A girlfriend who may disappoint
If you’re thinking of investing in film it may be worth bearing in mind Alec Baldwin’s words in Seduced and Abandoned, a documentary about financing films: “The movie business is the worst girlfriend in the world. You are seduced and abandoned over and over again.”
Investing in film offers a good counterbalance to traditional assets and, if the movie’s a hit, the returns can be huge. The downside is, if it’s a flop, expect to wave goodbye to your capital for good.
“There is a rich history of high-net-worth individuals in the UK being attracted to back film production by the opportunity to mingle with the stars and journey around the international circuit of film festivals,” says Nik Bower, investment director at Ingenious Media. “Even where that is not the lure, film as an asset class is inherently more interesting than many others, and offers returns uncorrelated to major markets and indices.”
While British film has performed fairly steadily over the past decade, the financial crisis had taken its toll. However, recent commercial success of films, such as The King’s Speech, which cost $15 million to make and went on to make more than $200 million globally, has rejuvenated interest.
But be warned: film is highly risky. The latest figures from the British Film Institute show that in 2012 the top 100 films earned 92 per cent of the gross box office, leaving 547 films to compete for revenues of just £93 million. For every Bond, Harry Potter and Avatar there are hundreds of films failing to break even.
There are significant tax advantages which can make investing worthwhile irrespective of return
“There’s a truism in Hollywood – nobody knows nothin’,” says Leon Clarance, chief executive of Motion Picture Capital. “There’s only so much you can do in advance to get comfortable you’re investing into a commercially successful film.”
And famous actors don’t necessarily mean fabulous fortune. The 2010 movie How Do You Know featured Oscar winners Reese Witherspoon and Jack Nicholson among others, but the top billing had a budget to match, recouping just 40 per cent of its $120-million budget at the box office.
Yet despite this risk, there are still compelling reasons to invest. Not all returns rely on box-office success.
Some film companies use tax credits paid by the UK government to repay investors, which rely only on the film being finished. Others pay investors from pre-sales – income generated by selling the rights to show the film internationally. Some offer investors a share or capped share of the profit or revenue.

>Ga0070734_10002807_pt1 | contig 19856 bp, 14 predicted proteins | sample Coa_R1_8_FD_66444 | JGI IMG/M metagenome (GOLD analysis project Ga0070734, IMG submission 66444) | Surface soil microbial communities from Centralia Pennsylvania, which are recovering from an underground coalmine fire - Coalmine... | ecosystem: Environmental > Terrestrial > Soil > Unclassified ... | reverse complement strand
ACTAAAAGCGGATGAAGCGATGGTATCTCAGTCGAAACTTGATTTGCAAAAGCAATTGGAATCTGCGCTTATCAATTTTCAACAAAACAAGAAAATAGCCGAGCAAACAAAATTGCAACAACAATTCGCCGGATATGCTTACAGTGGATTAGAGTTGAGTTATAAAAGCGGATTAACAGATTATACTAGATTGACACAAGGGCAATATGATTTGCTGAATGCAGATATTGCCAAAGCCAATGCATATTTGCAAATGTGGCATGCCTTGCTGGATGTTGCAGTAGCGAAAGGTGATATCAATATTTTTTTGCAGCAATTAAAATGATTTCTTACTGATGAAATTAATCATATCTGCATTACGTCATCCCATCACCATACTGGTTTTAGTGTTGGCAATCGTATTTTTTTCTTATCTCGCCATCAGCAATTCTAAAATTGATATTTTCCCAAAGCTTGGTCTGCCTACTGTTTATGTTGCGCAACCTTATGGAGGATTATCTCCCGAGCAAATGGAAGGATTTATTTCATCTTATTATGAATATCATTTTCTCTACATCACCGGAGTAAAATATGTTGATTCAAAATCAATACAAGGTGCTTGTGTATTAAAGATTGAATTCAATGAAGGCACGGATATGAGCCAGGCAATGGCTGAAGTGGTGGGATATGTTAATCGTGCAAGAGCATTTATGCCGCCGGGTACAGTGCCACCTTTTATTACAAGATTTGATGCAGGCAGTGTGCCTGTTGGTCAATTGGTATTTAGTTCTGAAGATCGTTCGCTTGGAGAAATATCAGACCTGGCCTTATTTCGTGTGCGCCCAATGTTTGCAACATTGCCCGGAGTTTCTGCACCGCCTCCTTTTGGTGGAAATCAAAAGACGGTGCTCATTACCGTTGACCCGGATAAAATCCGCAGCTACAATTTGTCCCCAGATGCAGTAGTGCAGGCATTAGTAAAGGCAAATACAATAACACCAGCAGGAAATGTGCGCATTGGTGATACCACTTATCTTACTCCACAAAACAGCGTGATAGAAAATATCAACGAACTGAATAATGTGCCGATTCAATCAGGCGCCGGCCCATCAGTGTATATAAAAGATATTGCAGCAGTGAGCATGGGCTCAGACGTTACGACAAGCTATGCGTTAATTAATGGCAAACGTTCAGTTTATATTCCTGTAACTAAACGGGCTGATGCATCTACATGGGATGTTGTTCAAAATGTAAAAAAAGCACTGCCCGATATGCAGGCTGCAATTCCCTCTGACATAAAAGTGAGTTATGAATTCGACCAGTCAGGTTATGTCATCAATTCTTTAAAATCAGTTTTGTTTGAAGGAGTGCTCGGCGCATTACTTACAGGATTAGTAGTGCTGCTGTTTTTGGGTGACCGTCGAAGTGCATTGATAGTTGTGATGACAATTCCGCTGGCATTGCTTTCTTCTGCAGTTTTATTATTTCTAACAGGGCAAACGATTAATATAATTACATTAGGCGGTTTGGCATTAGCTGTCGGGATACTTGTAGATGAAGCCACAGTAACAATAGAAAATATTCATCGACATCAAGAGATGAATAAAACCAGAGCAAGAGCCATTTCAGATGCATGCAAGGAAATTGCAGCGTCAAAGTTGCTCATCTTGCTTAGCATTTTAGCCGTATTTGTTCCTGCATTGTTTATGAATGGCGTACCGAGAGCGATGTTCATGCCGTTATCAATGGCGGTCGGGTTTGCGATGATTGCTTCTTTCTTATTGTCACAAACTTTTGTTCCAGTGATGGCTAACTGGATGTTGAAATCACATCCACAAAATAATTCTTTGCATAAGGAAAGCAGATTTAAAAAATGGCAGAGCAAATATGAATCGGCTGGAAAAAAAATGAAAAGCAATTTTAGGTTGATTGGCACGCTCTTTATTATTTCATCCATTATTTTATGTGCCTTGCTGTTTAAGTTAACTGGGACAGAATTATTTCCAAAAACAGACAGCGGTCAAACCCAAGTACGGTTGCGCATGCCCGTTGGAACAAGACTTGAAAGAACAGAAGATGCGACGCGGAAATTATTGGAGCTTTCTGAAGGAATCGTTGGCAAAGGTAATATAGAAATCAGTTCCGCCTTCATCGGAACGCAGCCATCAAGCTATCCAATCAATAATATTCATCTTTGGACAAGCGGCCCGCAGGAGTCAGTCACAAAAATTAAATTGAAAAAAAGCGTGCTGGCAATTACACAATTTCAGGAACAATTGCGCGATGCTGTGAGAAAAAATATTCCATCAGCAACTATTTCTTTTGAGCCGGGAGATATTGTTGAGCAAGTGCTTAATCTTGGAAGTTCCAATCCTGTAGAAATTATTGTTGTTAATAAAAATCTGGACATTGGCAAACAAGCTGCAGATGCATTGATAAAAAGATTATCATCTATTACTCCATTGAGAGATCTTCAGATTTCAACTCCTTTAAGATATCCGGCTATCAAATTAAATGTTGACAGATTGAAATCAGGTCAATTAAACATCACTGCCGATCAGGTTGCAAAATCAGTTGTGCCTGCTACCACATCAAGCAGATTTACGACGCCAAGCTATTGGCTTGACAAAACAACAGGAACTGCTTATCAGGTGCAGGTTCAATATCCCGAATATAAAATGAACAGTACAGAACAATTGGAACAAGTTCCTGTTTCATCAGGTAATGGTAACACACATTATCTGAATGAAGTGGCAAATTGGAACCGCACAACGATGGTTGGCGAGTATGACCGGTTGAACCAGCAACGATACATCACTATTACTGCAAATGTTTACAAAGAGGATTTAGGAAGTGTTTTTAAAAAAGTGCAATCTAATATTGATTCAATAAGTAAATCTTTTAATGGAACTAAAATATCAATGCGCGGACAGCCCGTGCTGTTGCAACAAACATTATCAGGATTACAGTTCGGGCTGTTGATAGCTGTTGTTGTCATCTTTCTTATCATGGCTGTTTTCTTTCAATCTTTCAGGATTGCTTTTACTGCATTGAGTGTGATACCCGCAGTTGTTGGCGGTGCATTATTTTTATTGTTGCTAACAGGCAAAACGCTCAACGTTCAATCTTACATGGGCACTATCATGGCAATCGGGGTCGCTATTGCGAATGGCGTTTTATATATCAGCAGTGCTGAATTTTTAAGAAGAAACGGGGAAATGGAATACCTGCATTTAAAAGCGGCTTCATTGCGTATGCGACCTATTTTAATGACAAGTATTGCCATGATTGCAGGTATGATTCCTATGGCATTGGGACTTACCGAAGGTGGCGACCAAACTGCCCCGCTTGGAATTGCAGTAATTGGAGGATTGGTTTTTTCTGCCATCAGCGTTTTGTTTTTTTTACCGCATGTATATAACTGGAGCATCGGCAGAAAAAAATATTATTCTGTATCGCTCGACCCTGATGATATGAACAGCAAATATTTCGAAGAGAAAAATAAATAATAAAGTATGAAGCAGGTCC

This last structure is one to be wary of as profits can be eaten up by promotion costs running into the millions. On the flipside, if the film is a stellar success, a 150 per cent capped return can be a terrible deal.
“For any investor, it’s very important to get as close as you can to the actual film,” advises Michael Coulson-Tabb, high net worth adviser at Dante Partners. “Cut out any middlemen. Studios are there to make money and don’t necessarily treat investors with the respect they’re due. It’s critical to check your interests are aligned with the producer’s.”
That’s why he likes Motion Picture Capital’s fund which doesn’t take its share of profits until investors have seen a 160 per cent return, after which returns are pro rata.
There are also significant tax advantages which can make investing worthwhile irrespective of return. Early-stage companies are eligible for the Seed Enterprise Investment Scheme providing 50 per cent of an investment back in income tax reliefs, 14 per cent back in capital gains tax (CGT) reliefs and no CGT to pay on profits. The Enterprise Investment Scheme (EIS) provides up to 30 per cent of investment back in income tax relief for slightly later-stage companies.
While the advent of crowdfunding platforms has opened the door to smaller retail investors who can invest as little as £10 – last year Nicola Horlick’s Glentham Capital became the first film fund management company to raise equity through Seedrs, receiving £150,000 from 135 investors – investing in film remains the preserve of the wealthy. The minimum threshold on most EIS funds is £10,000, although those investing in film to make the most of tax reliefs typically invest up to £1 million.
“Film is a binary investment,” says Mr Coulson-Tabb. “Either you’ll make a lot of money or it may just about break even. You have to be prepared to lose. ”